Toddler thrown from building after looters set it on fire in South Africa riots
Shocking footage shows a woman throwing a toddler from a burning building after looters set fire to the shops below amid a wave of violence sweeping across South Africa.
At least 45 people have been killed in clashes sparked by the jailing of former president Jacob Zuma.
Soldiers have now been deployed onto the streets to try and contain the unrest, which has spread from Mr Zuma’s home in KwaZulu-Natal province to the country’s biggest city Johannesburg and surrounding Gauteng province, and to the Indian Ocean port city of Durban.
President Cyril Ramaphosa said the violence was ‘unprecedented’ in post-apartheid South Africa, with buildings ransacked or set ablaze, roads blocked and businesses looted.
‘What we are witnessing now are opportunistic acts of violence.
‘There is no grievance, nor any political cause, that can justify the destruction we have seen.’
He warned on Monday that the unrest could harm the country’s vaccine drive, while disruption to supply chains could lead to food and medicine shortages in the coming weeks.
Mr Zuma, 79, was sentenced last month for defying a constitutional court order to give evidence at an inquiry investigating high-level corruption during his nine years in office until 2018.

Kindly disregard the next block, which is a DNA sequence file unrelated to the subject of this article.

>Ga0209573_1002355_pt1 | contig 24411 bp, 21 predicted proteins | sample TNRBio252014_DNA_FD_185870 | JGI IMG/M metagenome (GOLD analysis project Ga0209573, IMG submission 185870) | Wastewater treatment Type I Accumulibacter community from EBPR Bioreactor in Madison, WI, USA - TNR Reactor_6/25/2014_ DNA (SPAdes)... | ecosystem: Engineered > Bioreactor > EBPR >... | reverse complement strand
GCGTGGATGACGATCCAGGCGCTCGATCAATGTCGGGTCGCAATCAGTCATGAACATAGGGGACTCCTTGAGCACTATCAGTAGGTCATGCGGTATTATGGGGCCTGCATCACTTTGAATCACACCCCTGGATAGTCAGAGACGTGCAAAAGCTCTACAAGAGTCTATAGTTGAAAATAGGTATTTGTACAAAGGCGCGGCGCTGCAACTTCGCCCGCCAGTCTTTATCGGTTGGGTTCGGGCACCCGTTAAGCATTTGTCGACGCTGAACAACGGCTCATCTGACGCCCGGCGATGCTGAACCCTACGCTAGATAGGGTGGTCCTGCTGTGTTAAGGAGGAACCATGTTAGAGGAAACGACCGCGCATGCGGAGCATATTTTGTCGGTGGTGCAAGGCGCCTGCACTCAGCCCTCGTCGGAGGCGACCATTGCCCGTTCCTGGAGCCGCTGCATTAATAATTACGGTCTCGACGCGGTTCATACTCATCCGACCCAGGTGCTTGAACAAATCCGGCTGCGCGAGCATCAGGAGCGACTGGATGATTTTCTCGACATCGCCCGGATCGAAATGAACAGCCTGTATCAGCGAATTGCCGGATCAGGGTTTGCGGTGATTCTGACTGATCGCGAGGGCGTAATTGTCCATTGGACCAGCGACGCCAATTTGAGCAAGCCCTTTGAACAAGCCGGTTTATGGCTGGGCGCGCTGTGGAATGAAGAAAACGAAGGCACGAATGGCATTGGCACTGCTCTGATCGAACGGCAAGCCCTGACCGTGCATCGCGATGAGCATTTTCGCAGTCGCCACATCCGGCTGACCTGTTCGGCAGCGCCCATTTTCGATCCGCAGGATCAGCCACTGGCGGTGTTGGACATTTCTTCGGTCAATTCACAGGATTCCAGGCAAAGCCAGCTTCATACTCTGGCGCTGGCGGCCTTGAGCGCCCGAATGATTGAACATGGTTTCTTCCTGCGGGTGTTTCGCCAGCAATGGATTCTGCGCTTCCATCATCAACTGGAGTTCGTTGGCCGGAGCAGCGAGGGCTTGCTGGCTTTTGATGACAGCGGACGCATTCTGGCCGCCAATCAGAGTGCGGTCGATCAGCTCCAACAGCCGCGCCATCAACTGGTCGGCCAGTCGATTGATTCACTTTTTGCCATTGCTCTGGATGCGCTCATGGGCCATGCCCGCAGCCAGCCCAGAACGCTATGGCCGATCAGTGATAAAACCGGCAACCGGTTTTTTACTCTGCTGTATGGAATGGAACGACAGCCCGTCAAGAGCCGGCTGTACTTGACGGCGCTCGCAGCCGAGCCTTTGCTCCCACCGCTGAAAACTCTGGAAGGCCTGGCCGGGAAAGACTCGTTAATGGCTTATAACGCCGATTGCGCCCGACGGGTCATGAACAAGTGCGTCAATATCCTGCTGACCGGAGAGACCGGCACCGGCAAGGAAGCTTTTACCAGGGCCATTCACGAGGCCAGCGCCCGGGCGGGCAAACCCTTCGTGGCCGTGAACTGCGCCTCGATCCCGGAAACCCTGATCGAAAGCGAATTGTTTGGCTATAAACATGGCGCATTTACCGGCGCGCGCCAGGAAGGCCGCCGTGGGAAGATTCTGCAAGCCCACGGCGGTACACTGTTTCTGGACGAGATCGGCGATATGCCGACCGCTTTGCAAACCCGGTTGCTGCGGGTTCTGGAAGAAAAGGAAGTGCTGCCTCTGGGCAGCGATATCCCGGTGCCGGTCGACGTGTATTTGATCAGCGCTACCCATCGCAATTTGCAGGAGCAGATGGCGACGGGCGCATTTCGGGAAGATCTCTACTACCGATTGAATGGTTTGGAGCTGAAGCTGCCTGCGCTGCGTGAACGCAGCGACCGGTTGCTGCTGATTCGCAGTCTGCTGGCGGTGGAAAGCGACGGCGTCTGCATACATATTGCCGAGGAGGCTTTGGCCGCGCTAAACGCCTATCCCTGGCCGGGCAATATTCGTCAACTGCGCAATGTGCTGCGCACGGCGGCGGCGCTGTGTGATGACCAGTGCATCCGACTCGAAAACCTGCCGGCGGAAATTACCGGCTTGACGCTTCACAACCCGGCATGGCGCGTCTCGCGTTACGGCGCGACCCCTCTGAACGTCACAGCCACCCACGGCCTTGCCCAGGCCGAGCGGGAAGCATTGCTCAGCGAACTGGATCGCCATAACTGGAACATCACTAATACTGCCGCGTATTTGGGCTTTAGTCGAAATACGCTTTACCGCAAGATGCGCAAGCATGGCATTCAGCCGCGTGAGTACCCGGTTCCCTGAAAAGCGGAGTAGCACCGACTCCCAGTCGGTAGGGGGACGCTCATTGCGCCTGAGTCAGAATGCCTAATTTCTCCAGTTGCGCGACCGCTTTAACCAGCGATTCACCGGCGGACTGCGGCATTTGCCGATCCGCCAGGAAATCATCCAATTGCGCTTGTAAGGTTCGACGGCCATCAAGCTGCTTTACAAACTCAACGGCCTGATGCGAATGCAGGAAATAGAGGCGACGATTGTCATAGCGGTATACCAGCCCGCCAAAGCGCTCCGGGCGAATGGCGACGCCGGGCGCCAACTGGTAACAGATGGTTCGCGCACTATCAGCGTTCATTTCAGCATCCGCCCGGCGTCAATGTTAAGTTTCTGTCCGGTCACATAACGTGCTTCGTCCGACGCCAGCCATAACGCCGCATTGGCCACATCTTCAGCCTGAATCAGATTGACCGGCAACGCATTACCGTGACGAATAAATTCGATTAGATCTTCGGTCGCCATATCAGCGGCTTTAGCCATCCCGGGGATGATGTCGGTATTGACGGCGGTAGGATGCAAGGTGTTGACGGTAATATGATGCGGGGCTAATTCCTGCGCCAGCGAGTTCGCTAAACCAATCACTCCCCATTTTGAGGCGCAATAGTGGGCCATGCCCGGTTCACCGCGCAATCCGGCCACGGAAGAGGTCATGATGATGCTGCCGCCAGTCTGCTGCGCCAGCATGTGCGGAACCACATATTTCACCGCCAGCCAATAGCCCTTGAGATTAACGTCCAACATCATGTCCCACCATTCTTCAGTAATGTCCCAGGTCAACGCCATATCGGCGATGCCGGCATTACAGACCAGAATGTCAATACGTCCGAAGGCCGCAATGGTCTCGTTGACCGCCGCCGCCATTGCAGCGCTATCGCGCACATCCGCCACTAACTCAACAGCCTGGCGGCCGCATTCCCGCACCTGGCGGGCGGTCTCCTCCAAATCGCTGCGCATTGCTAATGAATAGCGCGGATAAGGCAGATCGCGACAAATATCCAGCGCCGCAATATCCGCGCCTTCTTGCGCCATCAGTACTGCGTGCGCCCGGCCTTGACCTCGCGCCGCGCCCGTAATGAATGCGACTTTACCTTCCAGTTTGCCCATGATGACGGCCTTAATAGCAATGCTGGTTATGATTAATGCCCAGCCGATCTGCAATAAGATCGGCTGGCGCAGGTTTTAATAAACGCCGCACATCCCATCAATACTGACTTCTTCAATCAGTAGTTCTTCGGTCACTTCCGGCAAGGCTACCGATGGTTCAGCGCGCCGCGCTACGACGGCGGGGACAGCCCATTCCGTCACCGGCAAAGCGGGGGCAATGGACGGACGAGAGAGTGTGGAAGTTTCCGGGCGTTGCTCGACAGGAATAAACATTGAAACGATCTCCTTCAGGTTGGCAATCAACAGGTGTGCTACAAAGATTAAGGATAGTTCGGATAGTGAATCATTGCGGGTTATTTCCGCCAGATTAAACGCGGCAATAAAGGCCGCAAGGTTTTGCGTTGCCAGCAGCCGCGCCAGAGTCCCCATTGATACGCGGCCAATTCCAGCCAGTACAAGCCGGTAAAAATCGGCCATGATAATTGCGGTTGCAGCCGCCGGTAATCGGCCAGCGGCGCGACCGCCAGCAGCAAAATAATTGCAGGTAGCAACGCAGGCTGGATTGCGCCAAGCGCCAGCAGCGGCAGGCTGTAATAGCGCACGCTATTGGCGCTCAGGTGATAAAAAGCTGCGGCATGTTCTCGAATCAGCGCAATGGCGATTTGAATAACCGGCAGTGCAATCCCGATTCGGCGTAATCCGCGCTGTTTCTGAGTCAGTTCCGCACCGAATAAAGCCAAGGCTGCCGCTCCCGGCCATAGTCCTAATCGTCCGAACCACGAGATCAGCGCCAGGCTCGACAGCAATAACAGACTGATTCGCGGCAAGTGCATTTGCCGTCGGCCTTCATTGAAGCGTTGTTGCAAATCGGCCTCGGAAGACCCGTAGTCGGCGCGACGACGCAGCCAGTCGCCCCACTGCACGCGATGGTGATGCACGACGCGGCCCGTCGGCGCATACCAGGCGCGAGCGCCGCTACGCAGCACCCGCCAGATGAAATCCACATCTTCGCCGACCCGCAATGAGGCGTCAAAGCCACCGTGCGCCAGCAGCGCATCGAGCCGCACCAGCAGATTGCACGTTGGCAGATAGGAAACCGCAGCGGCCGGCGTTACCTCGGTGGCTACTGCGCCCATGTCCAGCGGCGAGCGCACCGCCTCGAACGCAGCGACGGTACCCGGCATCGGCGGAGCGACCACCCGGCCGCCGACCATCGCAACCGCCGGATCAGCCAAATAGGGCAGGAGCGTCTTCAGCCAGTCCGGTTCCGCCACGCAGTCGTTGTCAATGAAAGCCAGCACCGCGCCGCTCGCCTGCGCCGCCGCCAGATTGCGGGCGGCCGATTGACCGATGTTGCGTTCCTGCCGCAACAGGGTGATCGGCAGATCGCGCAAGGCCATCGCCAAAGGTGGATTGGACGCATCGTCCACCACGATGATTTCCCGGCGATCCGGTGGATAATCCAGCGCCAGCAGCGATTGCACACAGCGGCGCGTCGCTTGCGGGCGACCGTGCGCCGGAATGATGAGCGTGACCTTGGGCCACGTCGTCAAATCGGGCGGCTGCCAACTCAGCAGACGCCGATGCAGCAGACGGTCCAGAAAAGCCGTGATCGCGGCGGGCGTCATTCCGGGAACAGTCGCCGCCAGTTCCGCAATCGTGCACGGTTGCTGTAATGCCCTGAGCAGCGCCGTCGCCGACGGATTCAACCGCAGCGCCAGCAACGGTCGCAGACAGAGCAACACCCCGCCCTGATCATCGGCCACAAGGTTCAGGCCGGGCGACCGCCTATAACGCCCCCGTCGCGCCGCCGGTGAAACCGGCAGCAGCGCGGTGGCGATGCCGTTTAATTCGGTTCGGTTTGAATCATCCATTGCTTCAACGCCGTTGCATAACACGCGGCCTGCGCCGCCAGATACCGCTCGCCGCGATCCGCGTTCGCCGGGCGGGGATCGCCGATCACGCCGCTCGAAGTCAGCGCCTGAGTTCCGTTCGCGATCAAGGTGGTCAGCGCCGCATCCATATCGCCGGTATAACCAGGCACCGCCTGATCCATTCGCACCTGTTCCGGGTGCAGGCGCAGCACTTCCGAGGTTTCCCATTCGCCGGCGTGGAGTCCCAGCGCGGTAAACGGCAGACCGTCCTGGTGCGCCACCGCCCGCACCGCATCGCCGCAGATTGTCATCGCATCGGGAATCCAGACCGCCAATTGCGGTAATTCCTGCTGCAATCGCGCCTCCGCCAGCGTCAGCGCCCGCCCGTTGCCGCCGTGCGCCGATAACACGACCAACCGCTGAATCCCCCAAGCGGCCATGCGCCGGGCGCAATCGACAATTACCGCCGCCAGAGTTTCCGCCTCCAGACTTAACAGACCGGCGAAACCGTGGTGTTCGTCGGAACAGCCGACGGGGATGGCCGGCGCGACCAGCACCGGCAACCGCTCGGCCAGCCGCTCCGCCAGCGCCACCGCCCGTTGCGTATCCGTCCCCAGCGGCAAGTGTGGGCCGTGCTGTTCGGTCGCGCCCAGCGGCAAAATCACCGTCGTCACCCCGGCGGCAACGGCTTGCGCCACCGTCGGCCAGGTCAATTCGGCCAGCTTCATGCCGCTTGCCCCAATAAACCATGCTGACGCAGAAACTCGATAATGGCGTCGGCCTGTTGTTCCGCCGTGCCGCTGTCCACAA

He also faces trial in a separate case on charges including corruption, fraud, racketeering and money laundering. He pleaded not guilty in court in May.
Zuma’s foundation said there would be no peace in South Africa until the former president was released from jail.
It said in a tweet: ‘Peace and stability in South Africa is directly linked to the release of President Zuma with immediate effect.’
Troops moved into flashpoints on Tuesday as outnumbered police seemed helpless to stop the unrest, with columns of armoured personnel carriers rolling down highways.
The bodies of 10 people were found on Monday evening after a stampede at a Soweto shopping mall, Gauteng premier David Makhura said.
Hundreds of looters raided warehouses and supermarkets in Durban, one of the busiest shipping terminals on the African continent and an import-export hub.
Outside a Durban warehouse of retailer Game, looters stuffed cars with electronic goods and clothes. Inside, the floor was a mess of discarded packaging as the crowd emptied the shelves.
The rand, which had been one of the best performing emerging market currencies during the pandemic, dropped to a three-month low on Tuesday, and local and hard currency bonds suffered.
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